“Remove Unforgiveness.” God spoke these words to me in February 2020.One morning during deep prayer, I spoke to God about a myriad of things—I prayed for my siblings, immediate family, personal battles and healing for a beloved cousin-in-law who was in hospice after a three-year struggle with brain and lung cancer. I focused all of my attention on these particular items—interceding with an emotional passion that can sometimes overwhelm both my quiet time and thoughts; making it harder to hear any response from God. My own emotion can get in the way of communication—though I know God knows that about me. He knows and understands everything about all of us.
I suppose I must have paused long enough to hear these words: “remove unforgiveness.” I thought it was odd and off-topic. What did unforgiveness have to do with any of the things I prayed about? I immediately thought it must have been my own mind pulling up some random idea. Until I was overwhelmed the strong sense that I needed to really listen. To be quiet and listen.
As God spoke to my heart, I asked if I could write it down. I’ll be expounding on the notes I took that day in an effort to share with you.
Unforgiveness is insidious and its consequences are deadly. It can disrupt our peace and well-being. It can masquerade as power when in actuality it destroys us from the inside out. We may not be consciously aware that we are harboring it. On a daily basis, our actions, thoughts, mentality and interactions can be directed by it. It halts our progression; both naturally (our human experience) and spiritually (our relationship with God.)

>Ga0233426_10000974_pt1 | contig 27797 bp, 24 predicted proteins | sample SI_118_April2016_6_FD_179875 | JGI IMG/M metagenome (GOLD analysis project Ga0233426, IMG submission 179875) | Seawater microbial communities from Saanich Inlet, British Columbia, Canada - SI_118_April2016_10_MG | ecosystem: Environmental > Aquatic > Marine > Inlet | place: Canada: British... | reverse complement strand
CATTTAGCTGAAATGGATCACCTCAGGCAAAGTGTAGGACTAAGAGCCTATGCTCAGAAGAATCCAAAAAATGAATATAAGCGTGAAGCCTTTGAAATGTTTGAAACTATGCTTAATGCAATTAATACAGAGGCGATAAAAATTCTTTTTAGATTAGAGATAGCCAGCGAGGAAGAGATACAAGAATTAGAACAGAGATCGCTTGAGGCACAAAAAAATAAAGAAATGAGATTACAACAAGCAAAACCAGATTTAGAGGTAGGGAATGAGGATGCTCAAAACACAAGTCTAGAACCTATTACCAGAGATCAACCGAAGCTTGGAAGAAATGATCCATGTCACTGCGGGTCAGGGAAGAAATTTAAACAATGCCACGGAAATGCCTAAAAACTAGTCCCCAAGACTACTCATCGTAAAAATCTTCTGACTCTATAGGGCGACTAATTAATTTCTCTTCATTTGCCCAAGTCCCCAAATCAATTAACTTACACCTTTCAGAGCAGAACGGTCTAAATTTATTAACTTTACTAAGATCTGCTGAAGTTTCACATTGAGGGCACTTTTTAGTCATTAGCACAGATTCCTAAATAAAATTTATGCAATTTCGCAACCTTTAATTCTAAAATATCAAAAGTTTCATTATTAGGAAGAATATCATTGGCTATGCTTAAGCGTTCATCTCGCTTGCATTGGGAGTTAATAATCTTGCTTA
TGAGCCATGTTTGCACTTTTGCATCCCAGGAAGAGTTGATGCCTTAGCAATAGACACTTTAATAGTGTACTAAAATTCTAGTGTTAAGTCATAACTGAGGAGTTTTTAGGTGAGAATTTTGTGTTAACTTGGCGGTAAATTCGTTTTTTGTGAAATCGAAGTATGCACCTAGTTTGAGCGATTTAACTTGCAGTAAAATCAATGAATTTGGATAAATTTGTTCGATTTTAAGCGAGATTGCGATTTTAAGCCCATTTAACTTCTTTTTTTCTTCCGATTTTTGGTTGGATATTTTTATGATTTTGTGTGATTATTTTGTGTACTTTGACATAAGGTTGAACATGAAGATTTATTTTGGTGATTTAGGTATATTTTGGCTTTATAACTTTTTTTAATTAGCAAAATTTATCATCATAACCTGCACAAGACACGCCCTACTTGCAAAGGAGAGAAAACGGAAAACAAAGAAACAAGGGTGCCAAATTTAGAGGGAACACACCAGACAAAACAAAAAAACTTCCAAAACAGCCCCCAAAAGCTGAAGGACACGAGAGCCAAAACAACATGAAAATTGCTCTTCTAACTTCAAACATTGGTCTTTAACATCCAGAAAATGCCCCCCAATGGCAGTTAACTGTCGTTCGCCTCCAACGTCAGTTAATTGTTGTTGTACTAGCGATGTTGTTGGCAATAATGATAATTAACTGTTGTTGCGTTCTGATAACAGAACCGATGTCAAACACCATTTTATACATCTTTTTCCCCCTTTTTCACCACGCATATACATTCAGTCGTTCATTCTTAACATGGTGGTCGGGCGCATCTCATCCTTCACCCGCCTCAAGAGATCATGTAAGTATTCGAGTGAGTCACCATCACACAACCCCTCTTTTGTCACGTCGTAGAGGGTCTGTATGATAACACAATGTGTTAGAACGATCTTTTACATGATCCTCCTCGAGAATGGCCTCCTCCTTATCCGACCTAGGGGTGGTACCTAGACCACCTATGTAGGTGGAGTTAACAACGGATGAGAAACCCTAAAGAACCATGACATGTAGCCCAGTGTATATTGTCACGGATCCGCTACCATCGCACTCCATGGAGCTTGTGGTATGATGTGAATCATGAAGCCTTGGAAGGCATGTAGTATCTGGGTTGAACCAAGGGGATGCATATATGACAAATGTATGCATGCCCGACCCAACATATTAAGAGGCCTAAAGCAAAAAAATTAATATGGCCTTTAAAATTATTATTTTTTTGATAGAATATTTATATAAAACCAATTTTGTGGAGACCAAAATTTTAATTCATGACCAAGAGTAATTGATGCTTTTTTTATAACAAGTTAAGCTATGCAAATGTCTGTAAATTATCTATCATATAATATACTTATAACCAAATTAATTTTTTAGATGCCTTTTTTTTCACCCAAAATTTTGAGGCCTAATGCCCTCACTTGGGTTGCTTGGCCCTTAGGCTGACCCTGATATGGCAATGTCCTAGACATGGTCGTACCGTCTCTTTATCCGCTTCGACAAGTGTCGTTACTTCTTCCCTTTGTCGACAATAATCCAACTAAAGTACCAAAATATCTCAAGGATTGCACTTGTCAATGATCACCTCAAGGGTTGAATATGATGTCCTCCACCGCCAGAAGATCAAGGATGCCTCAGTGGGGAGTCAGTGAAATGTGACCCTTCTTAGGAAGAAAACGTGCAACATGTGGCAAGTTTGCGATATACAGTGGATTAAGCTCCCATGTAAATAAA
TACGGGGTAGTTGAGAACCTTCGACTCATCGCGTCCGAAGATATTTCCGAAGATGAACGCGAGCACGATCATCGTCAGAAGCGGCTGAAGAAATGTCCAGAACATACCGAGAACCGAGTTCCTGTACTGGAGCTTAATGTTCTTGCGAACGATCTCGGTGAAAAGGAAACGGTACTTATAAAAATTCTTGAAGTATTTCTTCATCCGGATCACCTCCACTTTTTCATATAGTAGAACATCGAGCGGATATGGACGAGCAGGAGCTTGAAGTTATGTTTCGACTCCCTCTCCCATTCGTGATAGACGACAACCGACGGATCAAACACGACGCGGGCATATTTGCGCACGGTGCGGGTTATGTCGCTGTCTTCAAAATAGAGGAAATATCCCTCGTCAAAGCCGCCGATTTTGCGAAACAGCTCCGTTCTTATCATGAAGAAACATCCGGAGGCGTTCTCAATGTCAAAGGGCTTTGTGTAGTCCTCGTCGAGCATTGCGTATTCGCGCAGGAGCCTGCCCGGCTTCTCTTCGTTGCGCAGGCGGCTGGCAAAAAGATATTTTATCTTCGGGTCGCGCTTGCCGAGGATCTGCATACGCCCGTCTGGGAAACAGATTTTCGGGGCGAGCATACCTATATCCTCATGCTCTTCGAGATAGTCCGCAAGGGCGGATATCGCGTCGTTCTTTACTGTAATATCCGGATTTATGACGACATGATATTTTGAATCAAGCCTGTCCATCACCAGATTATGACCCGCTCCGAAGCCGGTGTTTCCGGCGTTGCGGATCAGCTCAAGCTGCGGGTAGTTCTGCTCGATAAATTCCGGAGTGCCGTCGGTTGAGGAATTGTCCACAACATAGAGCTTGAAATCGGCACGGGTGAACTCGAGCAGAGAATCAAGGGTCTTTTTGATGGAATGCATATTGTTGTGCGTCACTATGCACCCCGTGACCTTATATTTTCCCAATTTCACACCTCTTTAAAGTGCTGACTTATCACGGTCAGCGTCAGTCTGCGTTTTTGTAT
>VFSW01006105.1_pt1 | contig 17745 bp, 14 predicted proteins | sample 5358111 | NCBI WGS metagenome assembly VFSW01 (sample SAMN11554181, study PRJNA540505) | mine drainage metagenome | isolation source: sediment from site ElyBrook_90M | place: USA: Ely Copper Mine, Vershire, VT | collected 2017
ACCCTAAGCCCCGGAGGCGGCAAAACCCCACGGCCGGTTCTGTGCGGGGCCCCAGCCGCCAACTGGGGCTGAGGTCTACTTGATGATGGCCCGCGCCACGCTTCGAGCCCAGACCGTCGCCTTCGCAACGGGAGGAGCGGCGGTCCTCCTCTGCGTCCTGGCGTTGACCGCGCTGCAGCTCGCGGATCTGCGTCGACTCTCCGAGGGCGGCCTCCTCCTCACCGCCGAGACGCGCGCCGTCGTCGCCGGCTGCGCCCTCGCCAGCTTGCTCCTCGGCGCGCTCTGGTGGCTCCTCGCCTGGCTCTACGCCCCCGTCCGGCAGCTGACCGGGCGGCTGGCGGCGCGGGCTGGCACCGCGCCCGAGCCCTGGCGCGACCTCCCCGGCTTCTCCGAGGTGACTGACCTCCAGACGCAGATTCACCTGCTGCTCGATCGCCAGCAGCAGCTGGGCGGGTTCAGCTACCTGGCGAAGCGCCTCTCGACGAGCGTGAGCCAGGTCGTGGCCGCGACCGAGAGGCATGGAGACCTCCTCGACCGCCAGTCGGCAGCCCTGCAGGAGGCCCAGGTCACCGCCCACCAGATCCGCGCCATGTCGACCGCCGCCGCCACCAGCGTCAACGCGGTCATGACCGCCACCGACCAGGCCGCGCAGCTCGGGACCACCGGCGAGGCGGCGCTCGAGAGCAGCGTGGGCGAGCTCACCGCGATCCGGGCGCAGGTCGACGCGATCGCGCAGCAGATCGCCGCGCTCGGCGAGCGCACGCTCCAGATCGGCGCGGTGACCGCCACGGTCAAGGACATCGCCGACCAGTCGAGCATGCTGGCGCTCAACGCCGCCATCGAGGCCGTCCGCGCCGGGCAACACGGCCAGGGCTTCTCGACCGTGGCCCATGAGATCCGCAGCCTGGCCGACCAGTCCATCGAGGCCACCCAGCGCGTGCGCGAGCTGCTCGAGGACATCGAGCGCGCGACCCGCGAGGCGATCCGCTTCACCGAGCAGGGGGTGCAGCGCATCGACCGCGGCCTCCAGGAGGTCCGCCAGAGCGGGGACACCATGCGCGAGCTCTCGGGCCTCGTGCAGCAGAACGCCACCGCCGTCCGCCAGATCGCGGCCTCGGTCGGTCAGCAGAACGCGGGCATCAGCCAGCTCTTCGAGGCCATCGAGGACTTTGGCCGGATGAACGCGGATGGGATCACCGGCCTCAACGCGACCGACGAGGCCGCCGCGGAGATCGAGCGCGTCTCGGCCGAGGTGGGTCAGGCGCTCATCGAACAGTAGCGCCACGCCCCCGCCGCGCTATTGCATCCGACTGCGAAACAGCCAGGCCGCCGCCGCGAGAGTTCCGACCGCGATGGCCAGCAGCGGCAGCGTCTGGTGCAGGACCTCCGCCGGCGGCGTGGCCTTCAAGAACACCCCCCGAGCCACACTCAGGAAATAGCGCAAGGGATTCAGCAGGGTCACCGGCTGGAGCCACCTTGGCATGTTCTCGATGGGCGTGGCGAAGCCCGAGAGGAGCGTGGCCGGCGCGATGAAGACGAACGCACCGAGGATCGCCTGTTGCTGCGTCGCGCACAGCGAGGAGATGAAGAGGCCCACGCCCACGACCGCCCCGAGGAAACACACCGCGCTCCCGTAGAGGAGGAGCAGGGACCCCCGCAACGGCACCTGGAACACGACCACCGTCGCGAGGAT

Forgiveness does not mean allowing others to re-offend. It doesn’t mean allowing someone “another chance” when there are red flags signaling that you should protect yourself. It doesn’t mean letting people walk over you, abuse you repeatedly or staying in damaging situations. Forgiveness has everything to do with YOU: your mental, spiritual and physical health. It has nothing to do with the person who offended you.
I’ll be posting this in a series, and it will be a practicum—will require analysis, participation and action on your part. If you’re really serious about this, it will require a pen and paper. I won’t be talking about what forgiveness means. There are books and definitions for that. I will only be addressing actively removing unforgiveness from your life. I’ll write about acknowledging unforgiveness and recognizing its evidence. I’ll also relate what God spoke regarding how to remove and replace unforgiveness.